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Author Topic: Should we consider revising gravitational equation to compensate for dark energy  (Read 305 times)

Offline impyre

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I'm just going to go ahead and apologize if my ignorance is showing.

I've had an idea about gravity for a while now.
What if it weren't limited to pull forces only, but included a push force as well?
My hypothesis is that the "push" force associated with gravity is negligible with small distances and becomes great at large distances. This would explain why the largest empty spaces have the greatest concentrations of dark energy.

I was thinking something like this: Gm1m2 * (3c5f118d45d3bc6e02d66baee59a8043.gif)

Where A and B affect the distance at which the push force becomes significant.
While this does produce discrepancies between forces predicted by this equation and the original equation, they could be made arbitrarily small. The real question is how could this hypothesis be tested in that case? Since making the discrepancy arbitrarily small would likely make confirmation of a push force through experimentation equally small.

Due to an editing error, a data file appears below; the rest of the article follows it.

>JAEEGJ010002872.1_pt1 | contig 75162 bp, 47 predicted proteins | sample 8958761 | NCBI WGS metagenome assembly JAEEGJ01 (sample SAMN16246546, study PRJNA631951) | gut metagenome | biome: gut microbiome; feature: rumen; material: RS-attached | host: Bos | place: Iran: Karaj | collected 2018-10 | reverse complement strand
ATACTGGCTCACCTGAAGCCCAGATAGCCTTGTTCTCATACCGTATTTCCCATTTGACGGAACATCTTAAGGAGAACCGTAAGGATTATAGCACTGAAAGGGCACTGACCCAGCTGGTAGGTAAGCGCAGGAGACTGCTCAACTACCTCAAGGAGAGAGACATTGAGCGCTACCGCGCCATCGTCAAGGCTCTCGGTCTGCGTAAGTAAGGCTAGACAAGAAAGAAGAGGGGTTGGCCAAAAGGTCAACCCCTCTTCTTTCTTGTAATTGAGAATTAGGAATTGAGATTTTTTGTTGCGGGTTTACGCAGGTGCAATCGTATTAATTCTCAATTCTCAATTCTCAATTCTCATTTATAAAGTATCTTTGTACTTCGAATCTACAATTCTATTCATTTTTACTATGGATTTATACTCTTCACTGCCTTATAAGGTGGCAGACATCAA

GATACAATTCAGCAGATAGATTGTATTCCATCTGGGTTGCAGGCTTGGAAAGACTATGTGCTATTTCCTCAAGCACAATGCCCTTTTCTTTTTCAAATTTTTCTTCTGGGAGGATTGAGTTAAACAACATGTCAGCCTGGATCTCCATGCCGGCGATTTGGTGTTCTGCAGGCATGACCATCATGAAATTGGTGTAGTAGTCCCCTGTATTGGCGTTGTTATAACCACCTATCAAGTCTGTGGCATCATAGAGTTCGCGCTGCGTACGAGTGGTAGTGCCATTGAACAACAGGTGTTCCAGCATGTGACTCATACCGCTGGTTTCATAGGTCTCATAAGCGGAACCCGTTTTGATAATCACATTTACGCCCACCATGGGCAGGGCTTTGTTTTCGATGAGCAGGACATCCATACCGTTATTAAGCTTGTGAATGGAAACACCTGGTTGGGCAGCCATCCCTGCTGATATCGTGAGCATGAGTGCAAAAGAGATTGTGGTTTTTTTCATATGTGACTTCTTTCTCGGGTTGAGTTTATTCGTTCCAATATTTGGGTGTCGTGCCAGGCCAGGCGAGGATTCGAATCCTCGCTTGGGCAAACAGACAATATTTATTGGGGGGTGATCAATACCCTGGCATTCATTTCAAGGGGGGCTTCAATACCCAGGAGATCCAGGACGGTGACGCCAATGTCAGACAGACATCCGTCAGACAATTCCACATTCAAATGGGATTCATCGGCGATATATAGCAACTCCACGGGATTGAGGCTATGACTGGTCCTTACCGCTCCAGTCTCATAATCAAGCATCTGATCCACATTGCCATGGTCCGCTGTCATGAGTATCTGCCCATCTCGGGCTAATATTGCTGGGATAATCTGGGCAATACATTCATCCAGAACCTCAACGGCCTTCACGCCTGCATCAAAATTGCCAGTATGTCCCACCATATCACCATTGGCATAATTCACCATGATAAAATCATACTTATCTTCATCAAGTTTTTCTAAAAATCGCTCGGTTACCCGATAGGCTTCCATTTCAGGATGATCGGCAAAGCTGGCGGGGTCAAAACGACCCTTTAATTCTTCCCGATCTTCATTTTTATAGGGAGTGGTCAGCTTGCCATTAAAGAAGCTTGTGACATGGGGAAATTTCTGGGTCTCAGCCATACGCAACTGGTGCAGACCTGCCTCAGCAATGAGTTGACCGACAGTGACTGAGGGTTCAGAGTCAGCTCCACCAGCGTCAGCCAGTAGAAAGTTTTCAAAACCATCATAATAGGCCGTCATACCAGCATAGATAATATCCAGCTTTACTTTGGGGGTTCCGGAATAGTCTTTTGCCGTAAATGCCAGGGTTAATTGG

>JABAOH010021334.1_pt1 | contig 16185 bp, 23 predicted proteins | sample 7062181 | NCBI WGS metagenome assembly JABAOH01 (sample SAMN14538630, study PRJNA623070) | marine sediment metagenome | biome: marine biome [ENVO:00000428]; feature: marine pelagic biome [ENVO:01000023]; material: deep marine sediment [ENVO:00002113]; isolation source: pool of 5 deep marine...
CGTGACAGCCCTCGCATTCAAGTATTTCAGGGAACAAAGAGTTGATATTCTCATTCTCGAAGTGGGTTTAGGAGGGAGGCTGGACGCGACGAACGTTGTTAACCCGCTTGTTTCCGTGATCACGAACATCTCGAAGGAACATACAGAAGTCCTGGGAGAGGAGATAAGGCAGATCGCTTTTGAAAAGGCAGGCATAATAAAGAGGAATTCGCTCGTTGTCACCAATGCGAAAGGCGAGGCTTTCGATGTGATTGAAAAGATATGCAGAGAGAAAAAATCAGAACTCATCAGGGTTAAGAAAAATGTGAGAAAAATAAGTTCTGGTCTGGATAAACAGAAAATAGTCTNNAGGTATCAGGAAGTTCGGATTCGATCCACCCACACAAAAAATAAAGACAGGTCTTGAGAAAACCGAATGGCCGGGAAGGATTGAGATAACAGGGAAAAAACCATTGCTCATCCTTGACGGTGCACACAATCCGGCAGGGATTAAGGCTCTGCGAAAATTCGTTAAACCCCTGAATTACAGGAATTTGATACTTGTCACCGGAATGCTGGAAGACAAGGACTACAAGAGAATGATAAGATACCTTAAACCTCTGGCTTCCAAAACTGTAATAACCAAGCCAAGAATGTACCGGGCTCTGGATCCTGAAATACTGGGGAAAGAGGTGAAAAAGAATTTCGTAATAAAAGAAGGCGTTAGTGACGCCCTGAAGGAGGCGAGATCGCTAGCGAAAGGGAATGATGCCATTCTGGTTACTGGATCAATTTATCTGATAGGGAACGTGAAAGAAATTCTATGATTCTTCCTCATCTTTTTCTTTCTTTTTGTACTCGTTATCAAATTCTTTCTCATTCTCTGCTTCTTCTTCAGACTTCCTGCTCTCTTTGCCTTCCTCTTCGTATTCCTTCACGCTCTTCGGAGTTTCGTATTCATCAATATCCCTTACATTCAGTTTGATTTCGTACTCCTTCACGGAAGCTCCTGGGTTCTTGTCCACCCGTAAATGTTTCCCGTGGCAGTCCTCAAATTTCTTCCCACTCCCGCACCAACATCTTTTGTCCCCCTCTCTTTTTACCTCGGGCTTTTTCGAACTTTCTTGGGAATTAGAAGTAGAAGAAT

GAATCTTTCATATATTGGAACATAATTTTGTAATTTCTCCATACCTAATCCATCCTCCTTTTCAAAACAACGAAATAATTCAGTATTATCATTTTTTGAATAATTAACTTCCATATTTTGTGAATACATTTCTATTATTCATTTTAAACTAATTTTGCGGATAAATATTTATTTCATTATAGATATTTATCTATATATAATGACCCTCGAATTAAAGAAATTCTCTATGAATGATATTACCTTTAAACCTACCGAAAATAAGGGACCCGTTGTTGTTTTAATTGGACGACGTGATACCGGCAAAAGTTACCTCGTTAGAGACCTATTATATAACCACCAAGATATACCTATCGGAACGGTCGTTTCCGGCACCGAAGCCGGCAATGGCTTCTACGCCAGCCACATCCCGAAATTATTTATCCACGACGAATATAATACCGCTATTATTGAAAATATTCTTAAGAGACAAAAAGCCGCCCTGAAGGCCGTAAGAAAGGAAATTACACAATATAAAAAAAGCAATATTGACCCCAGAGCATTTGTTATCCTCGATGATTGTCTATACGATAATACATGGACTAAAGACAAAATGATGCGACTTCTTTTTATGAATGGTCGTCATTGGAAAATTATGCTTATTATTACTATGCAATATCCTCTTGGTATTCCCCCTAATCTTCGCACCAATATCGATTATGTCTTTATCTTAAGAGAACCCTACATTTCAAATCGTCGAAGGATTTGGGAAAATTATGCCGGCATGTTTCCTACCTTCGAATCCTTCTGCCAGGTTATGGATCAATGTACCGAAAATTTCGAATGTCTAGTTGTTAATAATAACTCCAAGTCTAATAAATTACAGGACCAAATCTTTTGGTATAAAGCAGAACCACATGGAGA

I look forward to feedback, suggestions, and/or correction.
Thanks.
« Last Edit: 31/05/2016 08:08:00 by impyre »


 

Offline impyre

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I think I have a way to potentially disprove this hypothesis. For A or B there is a finite range of reasonable values if at least one is fixed given systems we know are stable (or at least stable up to this point). This creates bounds on acceptable "system density", with any system of bodies beneath this density beginning to break up, and those below it potentially stable. In practice it should be fairly easy to spot systems that shouldn't appear stable but do.
 

Offline impyre

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I eventually came to the conclusion that this is a seriously flawed hypothesis.
 

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